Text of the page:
"The fact that we're taking that chemistry-first strategy allows us to start to identify potential new pathways and targets that others haven't before."
CSO, Empress Therapeutics
As a leader, McKinnon said he has always wanted to help his direct reports and the people around him do well, mentoring them and offering them opportunities to learn and be successful in the same way that his mentors and advocates did for him.
“I get a great kick out of seeing other people succeed; seeing my direct reports succeed and seeing their reports succeed,” he said. “In many respects, I get more enthusiasm and enjoyment out of seeing other people around me be successful than I do from a personal perspective. And I thought the opportunity to make an impact here in a small company would be significant.”
When McKinnon reflects on all the drugs he’s helped bring to the market, he said he’s proud of that work and recognizes its impact for patients but doesn’t take much personal credit, calling it “a team sport.”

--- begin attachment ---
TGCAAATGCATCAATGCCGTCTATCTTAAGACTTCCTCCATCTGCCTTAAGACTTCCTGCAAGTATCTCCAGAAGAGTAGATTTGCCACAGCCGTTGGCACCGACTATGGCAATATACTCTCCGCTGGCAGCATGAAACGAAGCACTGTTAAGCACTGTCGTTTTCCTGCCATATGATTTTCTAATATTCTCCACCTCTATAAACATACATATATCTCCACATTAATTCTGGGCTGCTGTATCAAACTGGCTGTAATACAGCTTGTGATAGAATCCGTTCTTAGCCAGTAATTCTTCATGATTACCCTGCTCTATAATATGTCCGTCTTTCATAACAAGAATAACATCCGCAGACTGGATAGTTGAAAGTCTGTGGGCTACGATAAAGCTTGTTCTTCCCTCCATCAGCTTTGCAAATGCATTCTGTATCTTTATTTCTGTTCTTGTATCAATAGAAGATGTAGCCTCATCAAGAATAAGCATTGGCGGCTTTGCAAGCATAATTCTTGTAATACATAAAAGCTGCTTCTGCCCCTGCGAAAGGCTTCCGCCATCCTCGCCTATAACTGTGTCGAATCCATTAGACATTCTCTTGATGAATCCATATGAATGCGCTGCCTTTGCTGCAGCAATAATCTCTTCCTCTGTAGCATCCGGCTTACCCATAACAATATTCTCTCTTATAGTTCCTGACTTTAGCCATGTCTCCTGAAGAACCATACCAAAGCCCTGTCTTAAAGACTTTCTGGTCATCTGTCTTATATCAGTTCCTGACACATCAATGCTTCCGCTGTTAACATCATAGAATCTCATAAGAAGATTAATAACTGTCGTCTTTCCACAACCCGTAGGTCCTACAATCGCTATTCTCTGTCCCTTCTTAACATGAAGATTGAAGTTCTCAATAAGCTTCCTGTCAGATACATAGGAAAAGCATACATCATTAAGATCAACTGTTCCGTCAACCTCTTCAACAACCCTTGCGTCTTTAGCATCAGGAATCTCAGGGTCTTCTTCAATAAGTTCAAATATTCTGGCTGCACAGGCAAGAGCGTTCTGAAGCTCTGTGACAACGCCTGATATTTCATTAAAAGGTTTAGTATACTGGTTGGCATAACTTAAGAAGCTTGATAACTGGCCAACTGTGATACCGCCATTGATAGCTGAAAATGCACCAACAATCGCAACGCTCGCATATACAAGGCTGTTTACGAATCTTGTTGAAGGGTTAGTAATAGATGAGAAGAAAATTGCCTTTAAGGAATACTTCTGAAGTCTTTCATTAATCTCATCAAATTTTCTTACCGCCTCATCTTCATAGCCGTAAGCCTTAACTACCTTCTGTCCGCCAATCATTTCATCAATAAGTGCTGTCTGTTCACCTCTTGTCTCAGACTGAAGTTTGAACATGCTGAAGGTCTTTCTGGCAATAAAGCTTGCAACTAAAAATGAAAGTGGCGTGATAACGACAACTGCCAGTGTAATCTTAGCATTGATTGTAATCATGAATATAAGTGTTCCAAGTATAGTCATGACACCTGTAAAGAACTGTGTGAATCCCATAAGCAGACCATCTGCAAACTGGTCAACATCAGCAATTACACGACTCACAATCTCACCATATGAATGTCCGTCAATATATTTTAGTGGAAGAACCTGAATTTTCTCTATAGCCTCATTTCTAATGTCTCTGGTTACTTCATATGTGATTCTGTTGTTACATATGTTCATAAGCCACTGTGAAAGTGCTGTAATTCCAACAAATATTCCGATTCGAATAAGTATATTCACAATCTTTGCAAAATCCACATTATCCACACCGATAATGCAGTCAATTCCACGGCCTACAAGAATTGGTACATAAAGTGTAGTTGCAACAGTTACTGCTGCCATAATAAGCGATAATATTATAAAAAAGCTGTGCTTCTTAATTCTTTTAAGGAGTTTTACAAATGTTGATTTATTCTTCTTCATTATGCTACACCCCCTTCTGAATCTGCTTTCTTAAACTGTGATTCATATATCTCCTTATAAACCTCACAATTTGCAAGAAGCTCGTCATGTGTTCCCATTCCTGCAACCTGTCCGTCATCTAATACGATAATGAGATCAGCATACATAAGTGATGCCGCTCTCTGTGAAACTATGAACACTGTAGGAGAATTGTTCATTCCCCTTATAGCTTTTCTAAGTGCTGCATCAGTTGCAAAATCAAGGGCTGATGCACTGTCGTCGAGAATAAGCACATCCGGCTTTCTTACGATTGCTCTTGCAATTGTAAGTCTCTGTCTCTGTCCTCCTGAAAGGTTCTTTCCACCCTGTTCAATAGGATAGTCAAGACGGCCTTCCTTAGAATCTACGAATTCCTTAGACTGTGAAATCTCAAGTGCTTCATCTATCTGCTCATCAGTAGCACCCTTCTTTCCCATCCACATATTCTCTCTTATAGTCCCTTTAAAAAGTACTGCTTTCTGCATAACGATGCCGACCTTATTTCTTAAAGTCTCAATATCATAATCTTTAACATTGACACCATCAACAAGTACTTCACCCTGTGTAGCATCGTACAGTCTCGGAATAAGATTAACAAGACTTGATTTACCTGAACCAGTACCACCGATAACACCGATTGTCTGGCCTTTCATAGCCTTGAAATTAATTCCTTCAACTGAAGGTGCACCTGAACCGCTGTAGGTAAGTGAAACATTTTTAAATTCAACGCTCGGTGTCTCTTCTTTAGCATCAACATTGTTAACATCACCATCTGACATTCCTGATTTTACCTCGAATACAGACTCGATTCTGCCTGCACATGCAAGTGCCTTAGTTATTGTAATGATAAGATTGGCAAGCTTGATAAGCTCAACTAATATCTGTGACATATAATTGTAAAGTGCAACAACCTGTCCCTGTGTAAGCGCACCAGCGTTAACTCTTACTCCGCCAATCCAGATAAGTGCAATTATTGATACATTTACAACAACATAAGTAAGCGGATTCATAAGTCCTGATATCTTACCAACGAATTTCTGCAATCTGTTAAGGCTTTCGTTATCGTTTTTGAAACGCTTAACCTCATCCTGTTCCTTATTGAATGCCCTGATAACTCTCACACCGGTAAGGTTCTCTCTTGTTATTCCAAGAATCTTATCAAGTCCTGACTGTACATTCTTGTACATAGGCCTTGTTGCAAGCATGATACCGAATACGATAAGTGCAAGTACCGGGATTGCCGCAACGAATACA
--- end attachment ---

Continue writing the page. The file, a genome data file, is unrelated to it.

Instead, he looks to the future and unmet needs that still exist.
“Yes, we've brought some really nice drugs for psoriasis patients and IBD patients and RA patients. But there’s still unmet needs,” he said. “Those drugs go a long way to addressing patients’ needs, but there [are] no cures. Ultimately, the real drive and the area I get excited about is: Can we start to cure disease? The ultimate goal of a drug discoverer is to find a cure for a disease or to detect a disease early.”
While it’s still early, he sees potential for both with Empress.
“I see great opportunities in the platform to be utilized not just in drug discovery, but in diagnosis, risk assessment, and maybe, ultimately for cures,” he said. “The opportunity to take all my learnings from my previous 37 years and apply them to Empress is particularly exciting.”